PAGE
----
An extraordinarily rare white diamond is set to sell at Sotheby's Diamond. The 102.34 carats stone, billed as the world's largest-known round, D-colour, Flawless diamond, is expected to fetch over US$33m.
The diamond was cut from a 425-carat rough stone mined by the De Beers in Botswana, South Africa. It was then handed to artisans in Johannesburg and New York for a cutting and polishing process, which took over six months.
In addition to its enormous size, the rarity of the diamond is also defined by achieving perfection in all four critical criteria. It is D colour, the highest grade for a white diamond; of exceptional clarity (it is completely flawless, both internally and externally).
The stone is part of the rare subgroup comprising less than 2% of all gem diamonds, known as Type IIa. Diamonds in this group are the most chemically pure type of diamond and often have exceptional optical transparency.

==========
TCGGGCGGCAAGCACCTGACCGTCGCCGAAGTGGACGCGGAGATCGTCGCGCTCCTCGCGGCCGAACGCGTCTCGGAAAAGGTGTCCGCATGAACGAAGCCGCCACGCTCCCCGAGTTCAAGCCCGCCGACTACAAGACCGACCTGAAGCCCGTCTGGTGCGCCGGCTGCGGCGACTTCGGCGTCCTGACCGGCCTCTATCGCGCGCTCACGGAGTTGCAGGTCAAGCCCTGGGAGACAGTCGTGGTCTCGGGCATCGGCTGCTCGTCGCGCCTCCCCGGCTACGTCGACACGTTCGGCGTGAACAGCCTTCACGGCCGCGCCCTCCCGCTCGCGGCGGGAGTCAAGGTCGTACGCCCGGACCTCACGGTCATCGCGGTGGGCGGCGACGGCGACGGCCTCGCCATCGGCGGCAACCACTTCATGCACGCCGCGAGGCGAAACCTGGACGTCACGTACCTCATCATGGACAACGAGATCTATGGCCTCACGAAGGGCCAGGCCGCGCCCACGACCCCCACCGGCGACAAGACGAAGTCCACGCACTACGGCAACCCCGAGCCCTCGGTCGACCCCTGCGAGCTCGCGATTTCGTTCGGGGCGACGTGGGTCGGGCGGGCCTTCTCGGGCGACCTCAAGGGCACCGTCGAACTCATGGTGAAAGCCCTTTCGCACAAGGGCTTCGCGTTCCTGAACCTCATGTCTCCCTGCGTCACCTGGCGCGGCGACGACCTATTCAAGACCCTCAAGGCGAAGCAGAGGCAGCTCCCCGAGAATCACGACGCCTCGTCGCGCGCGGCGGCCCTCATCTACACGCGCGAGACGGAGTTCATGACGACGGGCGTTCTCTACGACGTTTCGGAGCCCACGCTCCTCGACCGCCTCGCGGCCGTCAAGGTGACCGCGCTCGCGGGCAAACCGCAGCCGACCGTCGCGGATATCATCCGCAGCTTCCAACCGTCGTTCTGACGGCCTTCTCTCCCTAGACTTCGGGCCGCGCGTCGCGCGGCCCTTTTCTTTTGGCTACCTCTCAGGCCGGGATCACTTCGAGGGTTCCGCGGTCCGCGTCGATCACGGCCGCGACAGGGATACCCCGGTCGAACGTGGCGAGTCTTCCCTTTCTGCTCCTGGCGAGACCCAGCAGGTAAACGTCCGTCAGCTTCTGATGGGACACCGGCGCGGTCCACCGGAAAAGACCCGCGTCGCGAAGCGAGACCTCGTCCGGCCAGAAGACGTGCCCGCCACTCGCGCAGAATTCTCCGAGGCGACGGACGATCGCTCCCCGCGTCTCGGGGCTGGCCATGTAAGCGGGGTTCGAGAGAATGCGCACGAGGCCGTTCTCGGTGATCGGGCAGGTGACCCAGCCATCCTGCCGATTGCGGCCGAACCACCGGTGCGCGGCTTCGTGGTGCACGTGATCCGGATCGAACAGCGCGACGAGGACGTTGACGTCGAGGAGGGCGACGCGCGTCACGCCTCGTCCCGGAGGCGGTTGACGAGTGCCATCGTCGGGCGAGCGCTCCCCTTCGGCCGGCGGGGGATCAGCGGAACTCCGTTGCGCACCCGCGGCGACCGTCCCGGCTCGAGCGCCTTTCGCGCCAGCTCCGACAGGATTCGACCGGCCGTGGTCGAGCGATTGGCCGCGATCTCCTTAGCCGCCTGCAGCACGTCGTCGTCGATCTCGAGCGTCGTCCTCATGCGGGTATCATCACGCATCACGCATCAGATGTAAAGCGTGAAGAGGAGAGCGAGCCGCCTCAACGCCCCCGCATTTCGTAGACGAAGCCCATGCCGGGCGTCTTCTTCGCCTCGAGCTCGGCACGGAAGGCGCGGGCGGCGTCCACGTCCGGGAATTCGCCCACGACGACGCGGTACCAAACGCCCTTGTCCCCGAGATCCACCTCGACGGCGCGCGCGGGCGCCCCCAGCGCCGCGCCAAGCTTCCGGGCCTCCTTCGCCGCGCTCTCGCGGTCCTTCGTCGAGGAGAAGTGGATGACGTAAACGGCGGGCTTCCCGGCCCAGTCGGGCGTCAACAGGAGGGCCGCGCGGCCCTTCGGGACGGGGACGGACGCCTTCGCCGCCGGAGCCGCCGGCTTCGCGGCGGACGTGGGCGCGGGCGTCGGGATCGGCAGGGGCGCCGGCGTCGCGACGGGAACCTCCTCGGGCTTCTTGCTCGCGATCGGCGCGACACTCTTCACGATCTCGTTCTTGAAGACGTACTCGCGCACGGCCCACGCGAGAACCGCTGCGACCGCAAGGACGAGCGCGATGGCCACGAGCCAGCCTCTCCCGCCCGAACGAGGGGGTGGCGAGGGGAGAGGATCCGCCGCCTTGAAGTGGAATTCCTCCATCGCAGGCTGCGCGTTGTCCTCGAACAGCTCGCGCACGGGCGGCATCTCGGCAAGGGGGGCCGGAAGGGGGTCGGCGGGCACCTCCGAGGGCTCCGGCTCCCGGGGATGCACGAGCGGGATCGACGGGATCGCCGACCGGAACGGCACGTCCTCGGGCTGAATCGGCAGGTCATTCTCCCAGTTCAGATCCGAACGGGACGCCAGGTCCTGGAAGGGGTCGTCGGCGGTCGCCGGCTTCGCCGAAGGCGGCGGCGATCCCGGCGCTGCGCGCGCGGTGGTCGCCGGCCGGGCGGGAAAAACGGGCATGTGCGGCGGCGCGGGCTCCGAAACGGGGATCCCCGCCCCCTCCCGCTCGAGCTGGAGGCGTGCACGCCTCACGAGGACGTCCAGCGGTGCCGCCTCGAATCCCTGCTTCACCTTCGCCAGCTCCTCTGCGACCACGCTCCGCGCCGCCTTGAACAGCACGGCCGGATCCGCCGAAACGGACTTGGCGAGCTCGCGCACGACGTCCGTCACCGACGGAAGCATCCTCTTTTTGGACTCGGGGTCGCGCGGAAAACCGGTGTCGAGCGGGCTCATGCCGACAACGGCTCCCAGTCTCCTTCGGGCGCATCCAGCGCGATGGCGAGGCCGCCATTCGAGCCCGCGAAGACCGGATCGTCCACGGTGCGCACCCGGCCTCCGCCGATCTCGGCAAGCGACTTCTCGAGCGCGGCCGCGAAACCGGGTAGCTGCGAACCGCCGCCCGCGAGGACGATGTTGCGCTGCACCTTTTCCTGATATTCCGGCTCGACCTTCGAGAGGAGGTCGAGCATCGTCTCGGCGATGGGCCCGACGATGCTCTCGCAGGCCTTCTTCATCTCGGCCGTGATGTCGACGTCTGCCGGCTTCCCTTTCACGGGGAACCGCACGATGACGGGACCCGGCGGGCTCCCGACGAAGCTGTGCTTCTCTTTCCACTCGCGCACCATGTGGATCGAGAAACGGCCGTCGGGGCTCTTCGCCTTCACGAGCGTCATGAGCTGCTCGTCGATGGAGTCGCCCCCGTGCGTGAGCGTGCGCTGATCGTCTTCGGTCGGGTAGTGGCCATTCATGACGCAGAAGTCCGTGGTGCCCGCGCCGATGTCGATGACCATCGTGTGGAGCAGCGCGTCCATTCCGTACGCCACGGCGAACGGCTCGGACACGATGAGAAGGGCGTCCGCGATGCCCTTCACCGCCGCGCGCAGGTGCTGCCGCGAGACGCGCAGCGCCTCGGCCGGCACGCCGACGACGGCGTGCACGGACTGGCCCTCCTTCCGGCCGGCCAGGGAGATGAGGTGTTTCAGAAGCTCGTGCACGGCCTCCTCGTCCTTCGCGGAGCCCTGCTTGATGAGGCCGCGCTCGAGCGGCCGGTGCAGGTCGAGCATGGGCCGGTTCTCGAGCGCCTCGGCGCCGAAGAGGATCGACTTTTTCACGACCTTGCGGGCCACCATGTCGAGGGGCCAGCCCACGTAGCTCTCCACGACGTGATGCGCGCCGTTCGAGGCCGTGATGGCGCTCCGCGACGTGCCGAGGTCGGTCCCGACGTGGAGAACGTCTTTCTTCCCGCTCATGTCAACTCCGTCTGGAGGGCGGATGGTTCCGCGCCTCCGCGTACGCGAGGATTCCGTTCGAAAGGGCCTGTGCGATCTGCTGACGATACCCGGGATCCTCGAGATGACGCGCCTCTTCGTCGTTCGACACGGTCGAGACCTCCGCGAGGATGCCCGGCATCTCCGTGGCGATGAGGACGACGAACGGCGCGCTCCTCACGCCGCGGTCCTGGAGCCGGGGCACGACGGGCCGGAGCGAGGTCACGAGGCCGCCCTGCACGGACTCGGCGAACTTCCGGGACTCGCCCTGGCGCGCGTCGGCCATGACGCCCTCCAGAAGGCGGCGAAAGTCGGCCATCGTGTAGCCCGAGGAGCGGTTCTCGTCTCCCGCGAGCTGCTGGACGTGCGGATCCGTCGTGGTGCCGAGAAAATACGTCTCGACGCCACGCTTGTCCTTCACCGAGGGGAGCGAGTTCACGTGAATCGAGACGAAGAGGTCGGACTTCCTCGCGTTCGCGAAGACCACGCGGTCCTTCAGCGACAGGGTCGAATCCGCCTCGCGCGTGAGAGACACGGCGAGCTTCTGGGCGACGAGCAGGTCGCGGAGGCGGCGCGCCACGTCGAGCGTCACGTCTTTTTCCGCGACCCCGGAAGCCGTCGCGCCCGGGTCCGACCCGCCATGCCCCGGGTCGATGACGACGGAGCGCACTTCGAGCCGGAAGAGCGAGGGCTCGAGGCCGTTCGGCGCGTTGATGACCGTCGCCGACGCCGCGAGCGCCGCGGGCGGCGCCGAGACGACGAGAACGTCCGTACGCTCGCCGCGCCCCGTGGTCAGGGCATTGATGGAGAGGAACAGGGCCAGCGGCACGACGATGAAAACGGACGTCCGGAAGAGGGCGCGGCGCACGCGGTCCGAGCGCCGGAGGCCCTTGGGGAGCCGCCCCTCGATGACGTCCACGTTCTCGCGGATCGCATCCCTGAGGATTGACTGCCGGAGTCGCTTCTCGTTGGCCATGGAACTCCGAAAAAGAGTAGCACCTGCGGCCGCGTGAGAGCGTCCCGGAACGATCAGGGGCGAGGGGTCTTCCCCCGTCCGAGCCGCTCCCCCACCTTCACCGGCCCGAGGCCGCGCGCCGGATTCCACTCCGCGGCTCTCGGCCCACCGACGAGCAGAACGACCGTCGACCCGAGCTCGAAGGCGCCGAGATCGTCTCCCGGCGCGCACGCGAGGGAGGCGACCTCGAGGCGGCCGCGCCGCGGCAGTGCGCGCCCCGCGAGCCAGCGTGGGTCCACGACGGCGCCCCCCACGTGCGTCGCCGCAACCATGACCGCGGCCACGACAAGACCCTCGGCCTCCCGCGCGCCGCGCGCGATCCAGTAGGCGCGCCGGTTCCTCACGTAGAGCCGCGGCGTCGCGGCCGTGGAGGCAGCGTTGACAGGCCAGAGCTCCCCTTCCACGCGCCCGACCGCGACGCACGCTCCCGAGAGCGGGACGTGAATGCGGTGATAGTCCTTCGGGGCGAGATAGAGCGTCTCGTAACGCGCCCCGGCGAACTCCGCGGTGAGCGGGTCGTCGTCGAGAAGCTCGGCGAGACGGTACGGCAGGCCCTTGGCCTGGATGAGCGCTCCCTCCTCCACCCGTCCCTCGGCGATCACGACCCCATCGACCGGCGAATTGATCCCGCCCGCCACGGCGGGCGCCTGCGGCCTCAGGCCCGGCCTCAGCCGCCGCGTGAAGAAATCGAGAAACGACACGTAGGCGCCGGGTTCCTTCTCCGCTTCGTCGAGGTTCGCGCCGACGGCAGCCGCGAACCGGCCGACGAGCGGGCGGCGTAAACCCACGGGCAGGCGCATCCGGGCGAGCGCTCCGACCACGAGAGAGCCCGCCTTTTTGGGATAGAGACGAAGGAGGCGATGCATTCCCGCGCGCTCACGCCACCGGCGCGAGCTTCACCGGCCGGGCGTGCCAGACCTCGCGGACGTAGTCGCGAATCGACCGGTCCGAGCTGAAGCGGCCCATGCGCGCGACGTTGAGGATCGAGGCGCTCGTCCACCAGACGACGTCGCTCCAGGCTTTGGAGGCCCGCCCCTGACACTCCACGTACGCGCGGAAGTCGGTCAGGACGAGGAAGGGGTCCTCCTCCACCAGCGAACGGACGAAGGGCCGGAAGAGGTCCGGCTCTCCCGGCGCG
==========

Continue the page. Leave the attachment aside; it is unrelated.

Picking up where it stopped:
It is not common to find a round brilliant-cut stone as the cutter will generally try to keep the maximum of weight from the rough. That is why elongated cushions, emerald-cuts, and pear-shapes are usually more common for large diamonds.
There were only seven D-colour, colourless diamonds weighing more than 100 carats have appeared at auction. They were mostly of pear-shape and rectangular, none of round brilliant-cut. The rare stone will be sold through private purchase at Sotheby's Diamonds. It is expected to fetch well over $33.7m and break the previous auction records for similar pieces.
In 2015, a step-cut diamond weighing 100.2 carats (image above), also D-colour, internally Flawless, Type IIa, was sold for US$22.1m with buyer's premium at Sotheby's New York.